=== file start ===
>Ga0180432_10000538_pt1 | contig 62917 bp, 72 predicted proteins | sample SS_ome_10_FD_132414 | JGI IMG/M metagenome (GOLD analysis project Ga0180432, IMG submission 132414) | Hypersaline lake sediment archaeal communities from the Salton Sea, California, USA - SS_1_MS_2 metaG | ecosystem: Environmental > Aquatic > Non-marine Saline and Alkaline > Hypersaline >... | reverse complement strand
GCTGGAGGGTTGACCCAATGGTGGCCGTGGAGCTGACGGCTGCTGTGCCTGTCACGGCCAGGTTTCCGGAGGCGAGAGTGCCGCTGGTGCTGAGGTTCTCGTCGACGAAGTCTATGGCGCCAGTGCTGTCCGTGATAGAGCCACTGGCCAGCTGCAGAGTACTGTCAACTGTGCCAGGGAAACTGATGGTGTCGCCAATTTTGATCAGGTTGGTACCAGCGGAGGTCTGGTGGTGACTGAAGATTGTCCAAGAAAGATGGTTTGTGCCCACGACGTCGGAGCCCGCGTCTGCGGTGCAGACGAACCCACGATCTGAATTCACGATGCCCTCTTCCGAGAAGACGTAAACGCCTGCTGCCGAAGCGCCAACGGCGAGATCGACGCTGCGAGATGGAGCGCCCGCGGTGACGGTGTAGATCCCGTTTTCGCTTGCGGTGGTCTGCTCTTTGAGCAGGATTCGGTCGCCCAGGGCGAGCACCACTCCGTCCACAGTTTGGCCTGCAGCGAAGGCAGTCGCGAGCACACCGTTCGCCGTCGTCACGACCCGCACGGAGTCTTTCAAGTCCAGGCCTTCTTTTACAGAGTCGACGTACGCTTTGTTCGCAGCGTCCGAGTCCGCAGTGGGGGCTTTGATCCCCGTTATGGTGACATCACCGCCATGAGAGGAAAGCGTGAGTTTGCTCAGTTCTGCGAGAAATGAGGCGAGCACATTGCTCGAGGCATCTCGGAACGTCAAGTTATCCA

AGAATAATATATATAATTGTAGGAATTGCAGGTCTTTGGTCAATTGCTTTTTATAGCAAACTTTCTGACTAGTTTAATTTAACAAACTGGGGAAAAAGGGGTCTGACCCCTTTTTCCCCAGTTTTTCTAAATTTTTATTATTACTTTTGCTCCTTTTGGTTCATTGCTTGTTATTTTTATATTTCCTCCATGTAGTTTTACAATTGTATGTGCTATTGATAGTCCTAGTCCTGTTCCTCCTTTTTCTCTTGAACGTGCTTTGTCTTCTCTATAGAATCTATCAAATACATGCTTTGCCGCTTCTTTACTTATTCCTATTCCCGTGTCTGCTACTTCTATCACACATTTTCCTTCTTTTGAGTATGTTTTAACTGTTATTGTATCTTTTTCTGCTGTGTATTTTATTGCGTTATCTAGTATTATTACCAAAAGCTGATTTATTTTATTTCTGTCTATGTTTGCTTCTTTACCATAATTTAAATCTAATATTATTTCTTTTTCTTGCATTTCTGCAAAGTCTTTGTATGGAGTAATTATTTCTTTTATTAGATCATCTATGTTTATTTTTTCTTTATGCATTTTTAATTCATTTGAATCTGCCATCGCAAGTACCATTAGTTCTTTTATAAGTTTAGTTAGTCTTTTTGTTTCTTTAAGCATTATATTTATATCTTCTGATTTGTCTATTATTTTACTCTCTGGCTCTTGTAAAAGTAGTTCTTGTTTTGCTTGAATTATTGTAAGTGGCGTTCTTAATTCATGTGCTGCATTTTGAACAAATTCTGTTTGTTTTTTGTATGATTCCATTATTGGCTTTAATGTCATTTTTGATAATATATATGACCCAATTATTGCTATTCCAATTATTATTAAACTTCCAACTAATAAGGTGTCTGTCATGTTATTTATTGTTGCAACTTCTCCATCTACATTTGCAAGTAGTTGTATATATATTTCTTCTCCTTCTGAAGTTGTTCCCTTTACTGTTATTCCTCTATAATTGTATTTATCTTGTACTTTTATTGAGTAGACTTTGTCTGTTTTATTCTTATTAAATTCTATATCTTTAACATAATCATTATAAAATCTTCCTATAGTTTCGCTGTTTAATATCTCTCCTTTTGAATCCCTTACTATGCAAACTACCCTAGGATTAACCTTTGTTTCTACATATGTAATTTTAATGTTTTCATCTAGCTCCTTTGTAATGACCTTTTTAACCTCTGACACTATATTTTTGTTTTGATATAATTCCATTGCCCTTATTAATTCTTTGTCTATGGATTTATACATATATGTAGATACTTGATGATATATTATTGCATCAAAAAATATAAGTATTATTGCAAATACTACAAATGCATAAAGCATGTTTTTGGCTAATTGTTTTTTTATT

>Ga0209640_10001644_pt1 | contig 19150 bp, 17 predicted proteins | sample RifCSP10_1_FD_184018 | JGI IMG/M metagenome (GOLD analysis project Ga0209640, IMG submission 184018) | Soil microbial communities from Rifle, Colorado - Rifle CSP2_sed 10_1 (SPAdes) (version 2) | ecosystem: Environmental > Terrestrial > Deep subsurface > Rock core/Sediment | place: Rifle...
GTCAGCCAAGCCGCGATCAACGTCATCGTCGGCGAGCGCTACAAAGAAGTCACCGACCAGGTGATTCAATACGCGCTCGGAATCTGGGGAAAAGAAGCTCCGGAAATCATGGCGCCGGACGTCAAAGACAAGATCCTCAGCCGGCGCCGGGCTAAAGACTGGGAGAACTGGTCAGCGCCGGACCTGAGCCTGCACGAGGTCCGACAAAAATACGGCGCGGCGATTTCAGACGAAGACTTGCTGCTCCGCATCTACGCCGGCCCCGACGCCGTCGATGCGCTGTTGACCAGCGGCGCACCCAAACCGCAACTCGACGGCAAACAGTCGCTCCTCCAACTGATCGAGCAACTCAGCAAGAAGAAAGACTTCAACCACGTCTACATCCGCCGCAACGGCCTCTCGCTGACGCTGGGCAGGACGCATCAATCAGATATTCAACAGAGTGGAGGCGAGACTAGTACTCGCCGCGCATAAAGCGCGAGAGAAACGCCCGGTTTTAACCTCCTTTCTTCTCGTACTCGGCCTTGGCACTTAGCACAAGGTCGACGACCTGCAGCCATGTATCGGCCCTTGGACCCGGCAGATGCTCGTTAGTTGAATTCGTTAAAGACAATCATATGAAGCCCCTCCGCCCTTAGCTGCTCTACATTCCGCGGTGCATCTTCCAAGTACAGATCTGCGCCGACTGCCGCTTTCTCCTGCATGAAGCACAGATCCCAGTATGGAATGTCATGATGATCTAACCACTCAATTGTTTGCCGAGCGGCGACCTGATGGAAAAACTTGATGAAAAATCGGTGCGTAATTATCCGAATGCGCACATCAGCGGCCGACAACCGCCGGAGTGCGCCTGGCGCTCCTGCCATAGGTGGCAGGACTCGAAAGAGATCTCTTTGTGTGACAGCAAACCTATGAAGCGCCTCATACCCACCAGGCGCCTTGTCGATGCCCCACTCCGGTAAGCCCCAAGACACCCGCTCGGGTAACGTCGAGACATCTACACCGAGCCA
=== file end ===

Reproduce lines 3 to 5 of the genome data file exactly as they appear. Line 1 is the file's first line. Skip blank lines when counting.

AGAATAATATATATAATTGTAGGAATTGCAGGTCTTTGGTCAATTGCTTTTTATAGCAAACTTTCTGACTAGTTTAATTTAACAAACTGGGGAAAAAGGGGTCTGACCCCTTTTTCCCCAGTTTTTCTAAATTTTTATTATTACTTTTGCTCCTTTTGGTTCATTGCTTGTTATTTTTATATTTCCTCCATGTAGTTTTACAATTGTATGTGCTATTGATAGTCCTAGTCCTGTTCCTCCTTTTTCTCTTGAACGTGCTTTGTCTTCTCTATAGAATCTATCAAATACATGCTTTGCCGCTTCTTTACTTATTCCTATTCCCGTGTCTGCTACTTCTATCACACATTTTCCTTCTTTTGAGTATGTTTTAACTGTTATTGTATCTTTTTCTGCTGTGTATTTTATTGCGTTATCTAGTATTATTACCAAAAGCTGATTTATTTTATTTCTGTCTATGTTTGCTTCTTTACCATAATTTAAATCTAATATTATTTCTTTTTCTTGCATTTCTGCAAAGTCTTTGTATGGAGTAATTATTTCTTTTATTAGATCATCTATGTTTATTTTTTCTTTATGCATTTTTAATTCATTTGAATCTGCCATCGCAAGTACCATTAGTTCTTTTATAAGTTTAGTTAGTCTTTTTGTTTCTTTAAGCATTATATTTATATCTTCTGATTTGTCTATTATTTTACTCTCTGGCTCTTGTAAAAGTAGTTCTTGTTTTGCTTGAATTATTGTAAGTGGCGTTCTTAATTCATGTGCTGCATTTTGAACAAATTCTGTTTGTTTTTTGTATGATTCCATTATTGGCTTTAATGTCATTTTTGATAATATATATGACCCAATTATTGCTATTCCAATTATTATTAAACTTCCAACTAATAAGGTGTCTGTCATGTTATTTATTGTTGCAACTTCTCCATCTACATTTGCAAGTAGTTGTATATATATTTCTTCTCCTTCTGAAGTTGTTCCCTTTACTGTTATTCCTCTATAATTGTATTTATCTTGTACTTTTATTGAGTAGACTTTGTCTGTTTTATTCTTATTAAATTCTATATCTTTAACATAATCATTATAAAATCTTCCTATAGTTTCGCTGTTTAATATCTCTCCTTTTGAATCCCTTACTATGCAAACTACCCTAGGATTAACCTTTGTTTCTACATATGTAATTTTAATGTTTTCATCTAGCTCCTTTGTAATGACCTTTTTAACCTCTGACACTATATTTTTGTTTTGATATAATTCCATTGCCCTTATTAATTCTTTGTCTATGGATTTATACATATATGTAGATACTTGATGATATATTATTGCATCAAAAAATATAAGTATTATTGCAAATACTACAAATGCATAAAGCATGTTTTTGGCTAATTGTTTTTTTATT

>Ga0209640_10001644_pt1 | contig 19150 bp, 17 predicted proteins | sample RifCSP10_1_FD_184018 | JGI IMG/M metagenome (GOLD analysis project Ga0209640, IMG submission 184018) | Soil microbial communities from Rifle, Colorado - Rifle CSP2_sed 10_1 (SPAdes) (version 2) | ecosystem: Environmental > Terrestrial > Deep subsurface > Rock core/Sediment | place: Rifle...
GTCAGCCAAGCCGCGATCAACGTCATCGTCGGCGAGCGCTACAAAGAAGTCACCGACCAGGTGATTCAATACGCGCTCGGAATCTGGGGAAAAGAAGCTCCGGAAATCATGGCGCCGGACGTCAAAGACAAGATCCTCAGCCGGCGCCGGGCTAAAGACTGGGAGAACTGGTCAGCGCCGGACCTGAGCCTGCACGAGGTCCGACAAAAATACGGCGCGGCGATTTCAGACGAAGACTTGCTGCTCCGCATCTACGCCGGCCCCGACGCCGTCGATGCGCTGTTGACCAGCGGCGCACCCAAACCGCAACTCGACGGCAAACAGTCGCTCCTCCAACTGATCGAGCAACTCAGCAAGAAGAAAGACTTCAACCACGTCTACATCCGCCGCAACGGCCTCTCGCTGACGCTGGGCAGGACGCATCAATCAGATATTCAACAGAGTGGAGGCGAGACTAGTACTCGCCGCGCATAAAGCGCGAGAGAAACGCCCGGTTTTAACCTCCTTTCTTCTCGTACTCGGCCTTGGCACTTAGCACAAGGTCGACGACCTGCAGCCATGTATCGGCCCTTGGACCCGGCAGATGCTCGTTAGTTGAATTCGTTAAAGACAATCATATGAAGCCCCTCCGCCCTTAGCTGCTCTACATTCCGCGGTGCATCTTCCAAGTACAGATCTGCGCCGACTGCCGCTTTCTCCTGCATGAAGCACAGATCCCAGTATGGAATGTCATGATGATCTAACCACTCAATTGTTTGCCGAGCGGCGACCTGATGGAAAAACTTGATGAAAAATCGGTGCGTAATTATCCGAATGCGCACATCAGCGGCCGACAACCGCCGGAGTGCGCCTGGCGCTCCTGCCATAGGTGGCAGGACTCGAAAGAGATCTCTTTGTGTGACAGCAAACCTATGAAGCGCCTCATACCCACCAGGCGCCTTGTCGATGCCCCACTCCGGTAAGCCCCAAGACACCCGCTCGGGTAACGTCGAGACATCTACACCGAGCCA